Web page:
Great Indian Peninsula Railway

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Great Indian Peninsula Railway
Great Indian Peninsula Railway.jpg
HeadquartersBombay, British India
LocaleBritish India
Dates of operation1 August 1849–5 November 1951
Track gauge5'3" or 1676 mm
Great Indian Peninsula Railway Company Act 1849
Long titleAn Act to incorporate the Great Indian Peninsula Railway Company, and for purposes connected therewith.
Citation12 & 13 Vict. c. 83
Territorial extent British Raj
Royal assent1 August 1849
Status: Unknown
Text of statute as originally enacted
Extent of Great Indian Peninsula Railway network in 1870

The Great Indian Peninsula Railway (reporting mark GIPR) was a predecessor of the Central Railway (and by extension, the current state-owned Indian Railways), whose headquarters was at the Boree Bunder in Mumbai (later, the Victoria Terminus and presently the Chhatrapati Shivaji Maharaj Terminus). The Great Indian Peninsula Railway Company was incorporated on 1 August 1849 by the Great Indian Peninsula Railway Company Act 1849 (12 & 13 Vict. c.83) of the Parliament of the United Kingdom. It had a share capital of 50,000 pounds. On 21 August 1847 it entered into a formal contract with the East India Company for the construction and operation of a railway line, 56 km long, to form part of a trunk line connecting Bombay with Khandesh and Berar and generally with the other presidencies of India.[1] The Court of Directors of the East India Company appointed James John Berkeley[2] as Chief Resident Engineer and Charles Buchanan Ker and Robert Wilfred Graham as his assistants.[3] It was India's first passenger railway, the original 21 miles (33.8 km) section opening in 1853, between Bombay (Mumbai) and Tanna (Thane). On 1 July 1925, its management was taken over by the Government.[4] On 5 November 1951, it was incorporated into the Central Railway.

Incorporation in London[edit]

Incorporated as a company in 1849, with its head office in London, the Great Indian Peninsula railway was initially proposed for a length of 1,300 mi (2,100 km), to connect Bombay with the interior of the Indian peninsula and to the major port of Madras (Chennai) on the east coast. It was originally meant to connect the towns of Poona (Pune), Nassuek (Nashik), Aurungabad (Aurangabad), Ahmednuggur (Ahmednagar), Sholapoor (Solapur), Nagpur, Akola (West Berar), Oomrawutty (Amravati), and Hyderabad. It was meant for the purpose of increasing the export of cotton, silk, opium, sugar and spices.[5]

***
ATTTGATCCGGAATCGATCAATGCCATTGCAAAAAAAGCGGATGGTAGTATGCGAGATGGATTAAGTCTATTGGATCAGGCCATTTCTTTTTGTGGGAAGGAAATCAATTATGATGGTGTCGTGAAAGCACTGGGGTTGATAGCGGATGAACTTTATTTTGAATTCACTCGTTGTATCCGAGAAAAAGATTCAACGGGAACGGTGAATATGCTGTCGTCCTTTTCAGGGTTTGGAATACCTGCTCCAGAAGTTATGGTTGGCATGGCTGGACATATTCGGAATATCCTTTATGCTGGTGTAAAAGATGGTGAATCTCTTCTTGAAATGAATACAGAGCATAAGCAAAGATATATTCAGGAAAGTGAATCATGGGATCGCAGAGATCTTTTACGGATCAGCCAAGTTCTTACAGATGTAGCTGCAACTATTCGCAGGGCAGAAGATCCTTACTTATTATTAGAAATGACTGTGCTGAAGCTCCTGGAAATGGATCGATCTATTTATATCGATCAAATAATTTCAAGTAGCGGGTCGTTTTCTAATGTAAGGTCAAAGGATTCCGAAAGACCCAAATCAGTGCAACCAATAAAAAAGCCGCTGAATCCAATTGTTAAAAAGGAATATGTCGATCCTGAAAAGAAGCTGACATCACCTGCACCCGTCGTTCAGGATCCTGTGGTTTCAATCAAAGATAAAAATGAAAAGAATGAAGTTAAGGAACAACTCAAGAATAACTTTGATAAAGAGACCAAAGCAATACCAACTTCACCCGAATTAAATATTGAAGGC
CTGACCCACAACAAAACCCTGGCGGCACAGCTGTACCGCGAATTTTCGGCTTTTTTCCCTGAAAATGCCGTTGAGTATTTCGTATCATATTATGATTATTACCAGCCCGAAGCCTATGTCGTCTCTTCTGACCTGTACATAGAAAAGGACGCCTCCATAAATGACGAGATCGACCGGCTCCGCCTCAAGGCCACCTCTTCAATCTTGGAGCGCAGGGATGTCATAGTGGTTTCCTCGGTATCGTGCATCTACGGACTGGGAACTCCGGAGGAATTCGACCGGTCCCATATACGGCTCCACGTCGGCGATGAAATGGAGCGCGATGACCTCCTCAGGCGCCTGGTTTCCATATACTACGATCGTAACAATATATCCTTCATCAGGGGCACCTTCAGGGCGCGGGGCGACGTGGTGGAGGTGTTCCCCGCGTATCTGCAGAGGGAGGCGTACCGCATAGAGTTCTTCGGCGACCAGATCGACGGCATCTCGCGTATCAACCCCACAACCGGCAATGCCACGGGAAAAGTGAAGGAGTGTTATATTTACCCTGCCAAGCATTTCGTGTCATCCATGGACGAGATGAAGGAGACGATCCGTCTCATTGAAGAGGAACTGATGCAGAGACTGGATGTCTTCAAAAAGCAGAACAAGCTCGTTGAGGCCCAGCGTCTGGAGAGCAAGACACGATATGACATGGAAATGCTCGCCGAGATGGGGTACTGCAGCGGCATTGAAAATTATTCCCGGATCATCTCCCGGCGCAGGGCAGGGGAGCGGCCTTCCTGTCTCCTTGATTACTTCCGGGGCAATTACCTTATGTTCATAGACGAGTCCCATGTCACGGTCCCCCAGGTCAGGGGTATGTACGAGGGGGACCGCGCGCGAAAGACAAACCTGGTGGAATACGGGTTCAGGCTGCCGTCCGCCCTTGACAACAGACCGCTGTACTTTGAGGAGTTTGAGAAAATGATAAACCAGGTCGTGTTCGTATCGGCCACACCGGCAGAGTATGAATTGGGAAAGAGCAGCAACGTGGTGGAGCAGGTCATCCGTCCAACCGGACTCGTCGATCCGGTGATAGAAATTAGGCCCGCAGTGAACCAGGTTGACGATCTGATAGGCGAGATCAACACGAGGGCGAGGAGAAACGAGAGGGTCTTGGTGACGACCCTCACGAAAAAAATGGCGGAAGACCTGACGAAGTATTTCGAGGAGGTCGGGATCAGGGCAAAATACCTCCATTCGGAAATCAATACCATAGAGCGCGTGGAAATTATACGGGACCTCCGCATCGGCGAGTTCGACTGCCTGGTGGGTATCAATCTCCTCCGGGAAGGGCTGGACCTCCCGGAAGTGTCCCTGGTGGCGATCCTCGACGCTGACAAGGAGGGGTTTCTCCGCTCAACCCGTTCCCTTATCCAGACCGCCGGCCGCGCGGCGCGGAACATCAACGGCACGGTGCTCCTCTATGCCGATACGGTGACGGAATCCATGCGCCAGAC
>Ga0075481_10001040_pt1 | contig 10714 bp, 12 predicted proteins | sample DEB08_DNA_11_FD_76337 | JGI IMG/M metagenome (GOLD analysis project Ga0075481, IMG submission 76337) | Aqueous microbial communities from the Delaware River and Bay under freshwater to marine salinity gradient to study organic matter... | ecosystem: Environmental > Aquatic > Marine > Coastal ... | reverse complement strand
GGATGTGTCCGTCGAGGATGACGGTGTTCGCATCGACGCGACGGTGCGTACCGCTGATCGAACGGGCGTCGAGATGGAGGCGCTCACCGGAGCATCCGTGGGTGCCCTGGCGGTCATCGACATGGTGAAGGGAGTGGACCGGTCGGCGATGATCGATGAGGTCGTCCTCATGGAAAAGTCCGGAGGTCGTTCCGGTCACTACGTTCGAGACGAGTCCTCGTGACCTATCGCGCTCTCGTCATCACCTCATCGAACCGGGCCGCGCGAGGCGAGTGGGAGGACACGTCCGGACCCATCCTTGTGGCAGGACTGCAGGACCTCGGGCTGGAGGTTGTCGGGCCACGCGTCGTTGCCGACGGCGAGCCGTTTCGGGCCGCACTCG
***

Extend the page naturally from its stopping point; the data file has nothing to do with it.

The management committee consisted of 25 British men, including officials of the East India Company and banks in London, most of whom resided in Britain and some who had resided in India. The original 25 person board consisted of people such as John Stuart-Wortley and William Hamilton (both MPs from Britain who became the company's chairman and deputy chairman), Frederick Ayrton (ex-East India Company), cavalrymen such as Major Clayton and Major-General Briggs, Bombay residents John Graham, Col. Dickenson, Hon. Jugonnath Sunkersett and Sir Jamsetjee Jejeebhoy,[6] bankers such as John Harvey (Commercial Bank of London) and S. Jervis (Director of the London and County Bank, Lombard Street), and directors of other railway companies such as Richard Paterson (Chairman of the Northern and Eastern Railway Company) and Melvil Wilson (Director of the Alliance Assurance Office).[7]

Railways around Bombay[edit]

On 16 April 1853 at 3:35 pm, the first passenger train of the Great Indian Peninsula Railway left Boree Bunder station in Bombay (present day Mumbai) for Tanna (present day Thane).[8] The train took fifty-seven minutes to reach Tanna.[9] It covered a distance of 21 miles (33.8 km). Three locomotives named Sultan, Sindh and Sahib pulled the 14 carriages carrying 400 passengers on board.[3]

Tanna railway viaducts
The smaller railway viaduct (top) and the longer railway viaduct (bottom) near Tanna (present day Thane) in 1855.

The portion of the line from Tanna to Callian (present day Kalyan) was opened on 1 May 1854. The construction of this portion was difficult as it involved two-line viaducts over the estuary (see picture on right) and two tunnels.[10]

On 12 May 1856 the line was extended to Campoolie (present day Khopoli) via Padusdhurree (present day Palasdhari) and on 14 June 1858 Khandala-Poona (present day Pune) section was opened to traffic. The Padusdhurree-Khandala section involved the difficult crossing of the Bhore Ghat (present day Bhor Ghat) and it took another five years for completion. During this period, the 21 km gap was covered by palanquin, pony or cart through the village of Campoolie.